REVIEW ON ADVANCES IN COLON TARGETED DRUG DELIVERY SYSTEMHTML Full Text
REVIEW ON ADVANCES IN COLON TARGETED DRUG DELIVERY SYSTEM
Sunena Sethi, SL Harikumar* and Nirmala
Rayat & Bahra Institute of Pharmacy, Sahauran, Kharar, Dist. Mohali -140104, Chandigarh, India
The colon is the terminal part of the GIT which has gained in recent years as a potential site for delivery of various novel therapeutic drugs, i.e. peptides. However, colon is rich in microflora which can be used to target the drug release in the colon. Colon is a site where both local and systemic drug delivery can take place. Local delivery allows the topical treatment of inflammatory bowel disease. If drug can be targeted directly into the colon, treatment can become more effective and side effects can be minimized. These systemic side effects can be minimized by primary approaches for CDDS (Colon specific drug delivery) namely prodrugs, pH and time dependent systems and microbially triggered system which gained limited success and have limitations as compared with recently new CDDS namely pressure controlled colon delivery capsules (PCDCS), CODESTM (Novel colon targeted delivery system) osmotic controlled drug delivery system, Pulsincap system, time clock system, chronotropic system. This review is to understand the pharmaceutical approaches to colon targeted drug delivery systems for better therapeutic action without compromising on drug degradation (or) its low bioavailability.
|Keywords:Colon Specific Drug Delivery,
INTRODUCTION: Drug delivery to colon can be achieved by oral and related routes. Rectal dosage forms (enemas and suppositories), are not always much effective due to high variability in the drug distribution by this route 1. Therefore, the oral route is the most preferred. Conventional oral formulations dissolve in the stomach or intestine and are absorbed from these regions. The major obstacle with the delivery of drugs by oral route to the colon is the absorption and degradation of the drug in the upper gastrointestinal tract (GIT) 2.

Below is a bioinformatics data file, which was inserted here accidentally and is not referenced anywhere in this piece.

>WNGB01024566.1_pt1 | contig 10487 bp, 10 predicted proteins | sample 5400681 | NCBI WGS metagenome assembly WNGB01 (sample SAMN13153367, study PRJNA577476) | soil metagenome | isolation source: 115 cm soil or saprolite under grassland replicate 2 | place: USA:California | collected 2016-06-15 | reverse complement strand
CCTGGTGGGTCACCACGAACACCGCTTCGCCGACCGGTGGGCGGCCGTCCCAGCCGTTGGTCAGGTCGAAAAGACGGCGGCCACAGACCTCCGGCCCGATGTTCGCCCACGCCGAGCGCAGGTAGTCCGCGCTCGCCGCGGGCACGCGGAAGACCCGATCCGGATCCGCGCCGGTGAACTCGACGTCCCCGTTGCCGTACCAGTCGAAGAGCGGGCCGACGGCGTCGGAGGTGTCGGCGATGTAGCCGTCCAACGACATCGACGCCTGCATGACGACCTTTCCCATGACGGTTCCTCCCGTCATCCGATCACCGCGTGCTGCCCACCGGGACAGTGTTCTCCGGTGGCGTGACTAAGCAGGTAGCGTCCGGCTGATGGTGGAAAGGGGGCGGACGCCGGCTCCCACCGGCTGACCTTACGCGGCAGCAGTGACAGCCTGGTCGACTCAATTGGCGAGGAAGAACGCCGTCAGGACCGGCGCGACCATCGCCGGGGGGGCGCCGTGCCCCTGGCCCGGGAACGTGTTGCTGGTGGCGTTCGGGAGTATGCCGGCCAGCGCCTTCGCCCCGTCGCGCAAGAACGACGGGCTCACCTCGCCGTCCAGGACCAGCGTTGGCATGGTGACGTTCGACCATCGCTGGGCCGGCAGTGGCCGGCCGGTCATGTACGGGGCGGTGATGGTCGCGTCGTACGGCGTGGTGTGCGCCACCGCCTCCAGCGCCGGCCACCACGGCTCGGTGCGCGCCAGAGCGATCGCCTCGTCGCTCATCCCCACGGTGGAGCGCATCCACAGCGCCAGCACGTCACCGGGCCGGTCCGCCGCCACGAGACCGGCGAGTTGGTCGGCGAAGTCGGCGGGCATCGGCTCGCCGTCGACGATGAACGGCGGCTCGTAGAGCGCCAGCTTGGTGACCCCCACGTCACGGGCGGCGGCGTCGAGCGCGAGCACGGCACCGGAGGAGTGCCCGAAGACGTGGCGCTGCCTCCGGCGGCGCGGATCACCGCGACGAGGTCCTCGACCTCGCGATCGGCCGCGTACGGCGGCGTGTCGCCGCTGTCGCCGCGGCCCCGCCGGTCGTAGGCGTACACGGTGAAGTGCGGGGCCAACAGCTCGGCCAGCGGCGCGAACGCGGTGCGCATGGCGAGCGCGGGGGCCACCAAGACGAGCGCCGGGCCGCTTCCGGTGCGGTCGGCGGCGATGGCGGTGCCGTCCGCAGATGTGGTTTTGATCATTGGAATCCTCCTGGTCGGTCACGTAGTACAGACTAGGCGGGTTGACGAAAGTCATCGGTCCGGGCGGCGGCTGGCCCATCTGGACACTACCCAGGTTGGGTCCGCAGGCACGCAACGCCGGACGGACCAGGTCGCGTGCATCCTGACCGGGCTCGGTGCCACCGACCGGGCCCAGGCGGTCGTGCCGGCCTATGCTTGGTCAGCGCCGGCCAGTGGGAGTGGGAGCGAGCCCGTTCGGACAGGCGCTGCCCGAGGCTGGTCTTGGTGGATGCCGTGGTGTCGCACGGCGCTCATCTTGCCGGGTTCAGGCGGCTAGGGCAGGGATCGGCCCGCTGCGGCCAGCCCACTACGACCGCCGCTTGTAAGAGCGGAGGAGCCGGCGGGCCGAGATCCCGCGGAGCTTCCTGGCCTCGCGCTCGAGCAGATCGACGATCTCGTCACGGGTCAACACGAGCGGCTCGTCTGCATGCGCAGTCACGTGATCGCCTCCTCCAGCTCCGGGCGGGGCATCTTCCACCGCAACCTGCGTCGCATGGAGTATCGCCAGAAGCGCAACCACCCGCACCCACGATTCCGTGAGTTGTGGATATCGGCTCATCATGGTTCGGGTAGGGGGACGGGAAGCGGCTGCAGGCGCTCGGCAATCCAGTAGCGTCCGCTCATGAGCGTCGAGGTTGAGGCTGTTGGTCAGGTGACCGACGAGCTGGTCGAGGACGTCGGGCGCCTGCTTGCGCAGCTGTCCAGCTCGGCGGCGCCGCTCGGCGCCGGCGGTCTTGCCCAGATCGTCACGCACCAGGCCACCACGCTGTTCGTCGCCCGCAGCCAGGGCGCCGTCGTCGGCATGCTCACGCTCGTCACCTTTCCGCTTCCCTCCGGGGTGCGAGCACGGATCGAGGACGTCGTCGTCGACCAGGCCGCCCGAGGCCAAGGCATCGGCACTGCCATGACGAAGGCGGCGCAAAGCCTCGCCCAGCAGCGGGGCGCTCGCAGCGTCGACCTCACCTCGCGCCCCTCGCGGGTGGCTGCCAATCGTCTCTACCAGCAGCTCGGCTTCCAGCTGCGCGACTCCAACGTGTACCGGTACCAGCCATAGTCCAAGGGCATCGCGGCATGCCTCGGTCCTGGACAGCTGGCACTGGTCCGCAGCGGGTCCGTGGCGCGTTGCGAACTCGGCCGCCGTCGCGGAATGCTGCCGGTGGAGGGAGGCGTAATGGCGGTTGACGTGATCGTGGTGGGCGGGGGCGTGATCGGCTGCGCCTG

Targeted drug delivery to colon is highly desirable for the local treatment of variety of bowel disorder 3-6. Colon specific drug delivery system (CDDS) refers to delivery of drug into the lower gastrointestinal tract, which occurs primarily in large intestine (i.e. colon).7 CDDS should be capable to protect drug from undergoing any chemical and therapeutic changes in the organs apart from colon. Colon mucosa with lesser intensity and lower proteolytic activity makes an appropriate site for the absorption of peptide and the protein drugs 8-10. The colon has longer residence time i.e. up to 5 days which enhances the absorption of poorly absorbed drugs 11-13.
CDDS overcomes the hydrolysis and enzymatic degradation in duodenum and jejunum and eventually releases the drug into ileum or colon which leads to greater systemic bioavailability 14. The colon is rich in lymphoid tissue, uptake of antigens into the mast cells of the colonic mucosa produces rapid local production of antibodies and this helps in efficient vaccine delivery. The colon is attracting interest as a site where poorly absorbed drug molecule may have an improved bioavailability.
This region of the colon is recognized as having a somewhat less hostile environment with less diversity and intensity of activity than the stomach and small intestine. Apart from retarding or targeting dosage forms, a reliable colonic drug delivery could also be an important starting position for the colonic absorption, undigested, unchanged and fully active peptide drugs 15. The colon is having high water absorption capacity, the colonic contents are considerably viscous and their mixing is not efficient, thus availability of most drugs to the absorptive membrane is low. The human colon has over 400 distinct species of bacteria as resident flora, a possible population of up to 1010 bacteria per gram of colonic contents.